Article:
Pretty spiffy….if I do say so myself!

UPS and Emergency Power

Cross-posted from a Bio-Med list. I took the time to write this so why not share with my fans and clients?

We’ve had a couple instances of losing E-power (switching to generator) and many of our UPS units failing to provide any backup. These power losses are for just seconds. Today we had a stack of new APC 750’s that not only failed to back up but when power was restored it still would not power the computer plugged into it! Has anyone else had this type of experience or know what might be causing it? Does anyone have a recommendation for a rock solid UPS or a way to keep them from getting knocked out?

I’m not a huge fan of stand-by (or line interactive, which are mostly the same thing) UPS’s for emergency power system use. I suspect that’s what you have here.

Most of the time, such UPS’s feed regular power to the load. When an outage is sensed, the inverter switches in and feeds the load. There is some dead time (usually in the 8 – 16 msec range, 1/2 to 1 cycle). This works pretty well for normal power – the utility rarely fails abruptly (typically some drop in voltage over several cycles, as motor loads backfeed the line) and the UPS transfers over cleanly with a minimal impact on the load.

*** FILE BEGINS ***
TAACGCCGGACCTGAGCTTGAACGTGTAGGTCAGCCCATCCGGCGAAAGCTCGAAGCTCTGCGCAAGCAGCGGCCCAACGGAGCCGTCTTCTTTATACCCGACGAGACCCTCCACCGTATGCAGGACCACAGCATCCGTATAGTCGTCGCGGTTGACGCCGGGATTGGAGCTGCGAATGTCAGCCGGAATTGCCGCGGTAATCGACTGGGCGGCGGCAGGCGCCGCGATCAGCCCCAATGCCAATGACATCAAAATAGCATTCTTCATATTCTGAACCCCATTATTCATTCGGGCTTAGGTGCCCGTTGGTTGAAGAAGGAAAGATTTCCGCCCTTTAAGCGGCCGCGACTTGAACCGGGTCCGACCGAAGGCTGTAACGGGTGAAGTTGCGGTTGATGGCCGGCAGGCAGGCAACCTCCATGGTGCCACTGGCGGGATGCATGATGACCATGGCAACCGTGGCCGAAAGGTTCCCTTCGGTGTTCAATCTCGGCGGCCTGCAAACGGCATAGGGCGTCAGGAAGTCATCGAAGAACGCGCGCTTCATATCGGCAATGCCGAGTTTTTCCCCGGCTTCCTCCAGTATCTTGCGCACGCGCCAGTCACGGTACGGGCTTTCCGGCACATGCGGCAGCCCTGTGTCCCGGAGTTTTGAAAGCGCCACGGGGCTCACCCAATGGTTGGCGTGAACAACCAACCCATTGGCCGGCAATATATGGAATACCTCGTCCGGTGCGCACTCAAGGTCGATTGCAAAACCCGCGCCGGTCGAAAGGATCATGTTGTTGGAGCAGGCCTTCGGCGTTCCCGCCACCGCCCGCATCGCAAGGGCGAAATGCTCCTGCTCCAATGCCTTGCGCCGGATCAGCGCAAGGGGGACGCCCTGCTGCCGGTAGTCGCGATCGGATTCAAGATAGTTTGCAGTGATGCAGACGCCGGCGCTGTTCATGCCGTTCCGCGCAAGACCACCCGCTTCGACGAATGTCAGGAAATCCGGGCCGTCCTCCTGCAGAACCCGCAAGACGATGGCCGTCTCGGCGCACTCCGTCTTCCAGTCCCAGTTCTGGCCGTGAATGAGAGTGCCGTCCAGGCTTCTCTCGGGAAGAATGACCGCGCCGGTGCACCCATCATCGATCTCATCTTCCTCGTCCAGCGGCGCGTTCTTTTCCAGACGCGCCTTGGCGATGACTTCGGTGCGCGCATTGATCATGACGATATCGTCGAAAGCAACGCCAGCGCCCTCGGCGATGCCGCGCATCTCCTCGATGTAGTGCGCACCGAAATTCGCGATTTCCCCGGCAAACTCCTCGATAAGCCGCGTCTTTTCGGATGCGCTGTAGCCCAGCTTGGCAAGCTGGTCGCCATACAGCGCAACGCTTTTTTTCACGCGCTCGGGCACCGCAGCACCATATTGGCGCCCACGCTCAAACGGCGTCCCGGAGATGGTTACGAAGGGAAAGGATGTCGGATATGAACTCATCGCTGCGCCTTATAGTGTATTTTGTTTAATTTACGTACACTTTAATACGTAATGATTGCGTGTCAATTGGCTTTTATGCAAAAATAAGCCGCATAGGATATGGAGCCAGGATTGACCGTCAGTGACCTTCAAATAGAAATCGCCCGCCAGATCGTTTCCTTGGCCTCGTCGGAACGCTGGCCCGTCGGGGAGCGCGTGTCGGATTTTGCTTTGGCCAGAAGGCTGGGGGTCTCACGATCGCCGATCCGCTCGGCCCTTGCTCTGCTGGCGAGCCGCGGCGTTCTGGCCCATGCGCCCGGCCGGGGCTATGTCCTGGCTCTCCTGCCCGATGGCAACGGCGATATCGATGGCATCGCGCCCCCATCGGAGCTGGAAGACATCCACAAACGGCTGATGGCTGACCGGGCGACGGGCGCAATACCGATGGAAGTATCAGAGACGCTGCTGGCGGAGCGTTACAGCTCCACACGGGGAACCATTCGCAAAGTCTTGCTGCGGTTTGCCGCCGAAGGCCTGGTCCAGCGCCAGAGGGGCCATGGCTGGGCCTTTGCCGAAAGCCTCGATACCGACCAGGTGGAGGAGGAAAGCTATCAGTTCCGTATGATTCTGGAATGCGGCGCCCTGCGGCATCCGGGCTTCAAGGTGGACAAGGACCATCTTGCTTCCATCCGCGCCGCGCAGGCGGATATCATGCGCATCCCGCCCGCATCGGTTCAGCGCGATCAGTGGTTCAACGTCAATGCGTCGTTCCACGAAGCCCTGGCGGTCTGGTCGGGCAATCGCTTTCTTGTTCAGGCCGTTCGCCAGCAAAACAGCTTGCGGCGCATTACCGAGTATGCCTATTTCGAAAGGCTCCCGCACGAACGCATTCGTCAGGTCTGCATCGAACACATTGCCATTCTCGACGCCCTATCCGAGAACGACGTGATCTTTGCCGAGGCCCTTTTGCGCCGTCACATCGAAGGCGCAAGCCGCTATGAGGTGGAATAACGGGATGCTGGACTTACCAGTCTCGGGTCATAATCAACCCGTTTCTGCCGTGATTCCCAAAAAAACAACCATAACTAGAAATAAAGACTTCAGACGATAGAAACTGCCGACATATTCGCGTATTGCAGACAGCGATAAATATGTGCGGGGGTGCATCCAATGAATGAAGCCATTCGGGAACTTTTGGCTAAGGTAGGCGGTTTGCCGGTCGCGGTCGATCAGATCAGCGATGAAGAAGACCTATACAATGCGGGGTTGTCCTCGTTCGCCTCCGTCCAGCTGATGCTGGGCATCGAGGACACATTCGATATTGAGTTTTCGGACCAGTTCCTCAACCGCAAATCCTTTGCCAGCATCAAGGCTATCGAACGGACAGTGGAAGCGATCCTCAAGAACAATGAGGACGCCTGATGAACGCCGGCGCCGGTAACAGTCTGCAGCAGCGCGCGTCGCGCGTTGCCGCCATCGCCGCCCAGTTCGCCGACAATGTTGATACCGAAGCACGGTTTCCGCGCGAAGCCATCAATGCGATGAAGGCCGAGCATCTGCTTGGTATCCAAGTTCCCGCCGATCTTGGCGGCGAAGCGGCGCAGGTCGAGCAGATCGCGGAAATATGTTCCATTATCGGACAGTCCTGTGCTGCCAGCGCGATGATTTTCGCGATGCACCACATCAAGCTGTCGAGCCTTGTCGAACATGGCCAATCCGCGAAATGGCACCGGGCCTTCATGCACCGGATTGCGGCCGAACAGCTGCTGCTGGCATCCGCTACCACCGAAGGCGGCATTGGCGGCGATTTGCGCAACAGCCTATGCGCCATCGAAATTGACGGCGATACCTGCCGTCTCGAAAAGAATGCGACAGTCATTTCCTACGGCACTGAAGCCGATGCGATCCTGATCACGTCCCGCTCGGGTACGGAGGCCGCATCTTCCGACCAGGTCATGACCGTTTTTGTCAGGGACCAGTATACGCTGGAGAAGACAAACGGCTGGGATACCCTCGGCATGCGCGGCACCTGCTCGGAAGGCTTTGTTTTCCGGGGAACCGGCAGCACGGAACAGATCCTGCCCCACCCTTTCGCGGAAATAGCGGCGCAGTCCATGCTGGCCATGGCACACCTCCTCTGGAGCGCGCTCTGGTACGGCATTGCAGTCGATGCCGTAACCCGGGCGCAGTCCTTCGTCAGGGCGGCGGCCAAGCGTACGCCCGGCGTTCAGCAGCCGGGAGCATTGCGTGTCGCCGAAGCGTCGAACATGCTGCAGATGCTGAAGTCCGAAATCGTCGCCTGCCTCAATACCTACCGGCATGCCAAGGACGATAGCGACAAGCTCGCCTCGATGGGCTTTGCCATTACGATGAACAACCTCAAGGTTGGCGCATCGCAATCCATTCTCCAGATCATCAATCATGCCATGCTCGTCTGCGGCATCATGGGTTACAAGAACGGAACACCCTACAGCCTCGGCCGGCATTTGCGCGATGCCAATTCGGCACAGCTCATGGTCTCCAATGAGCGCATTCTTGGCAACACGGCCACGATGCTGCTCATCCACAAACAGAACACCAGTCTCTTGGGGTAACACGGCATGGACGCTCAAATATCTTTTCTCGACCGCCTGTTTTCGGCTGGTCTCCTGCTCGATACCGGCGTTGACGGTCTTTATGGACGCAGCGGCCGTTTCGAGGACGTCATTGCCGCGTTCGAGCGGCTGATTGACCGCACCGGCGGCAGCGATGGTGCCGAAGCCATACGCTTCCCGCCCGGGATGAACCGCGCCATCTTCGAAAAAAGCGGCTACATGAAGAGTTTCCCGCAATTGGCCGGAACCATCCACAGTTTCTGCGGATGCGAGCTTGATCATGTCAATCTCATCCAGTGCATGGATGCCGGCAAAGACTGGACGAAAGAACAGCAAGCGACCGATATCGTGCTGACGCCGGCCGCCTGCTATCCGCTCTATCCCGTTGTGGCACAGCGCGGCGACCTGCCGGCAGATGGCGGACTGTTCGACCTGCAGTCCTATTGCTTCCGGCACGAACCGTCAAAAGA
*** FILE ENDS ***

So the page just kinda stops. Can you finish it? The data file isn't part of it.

Emergency power systems provide a lot of complications. Most of the time, facilities persons fire up the generator, bring it up to speed / sync, then exercise the transfers switches to “test” emergency power (which is not the most realistic test of the emergency power system, but has minimal impact on the facility). As a result, there is often a short transfer time (from 10 – 50 msec) and based on my power monitoring over the years, that transfer time is abrupt and often has high voltage transients that are going to get past the UPS (not yet switched to inverter) and the TVSS (designed for high voltage, high frequency transients, not relatively low voltage sub cycle transients)

In addition to the unusual outage profile, emergency power can bring to the dance frequency fluctuations, voltage distortion, and out of phase transfers that some UPS have problems with. Again, not what the utility normally does, so perhaps the highly engineered to take cost out UPS’s are not designed to deal with.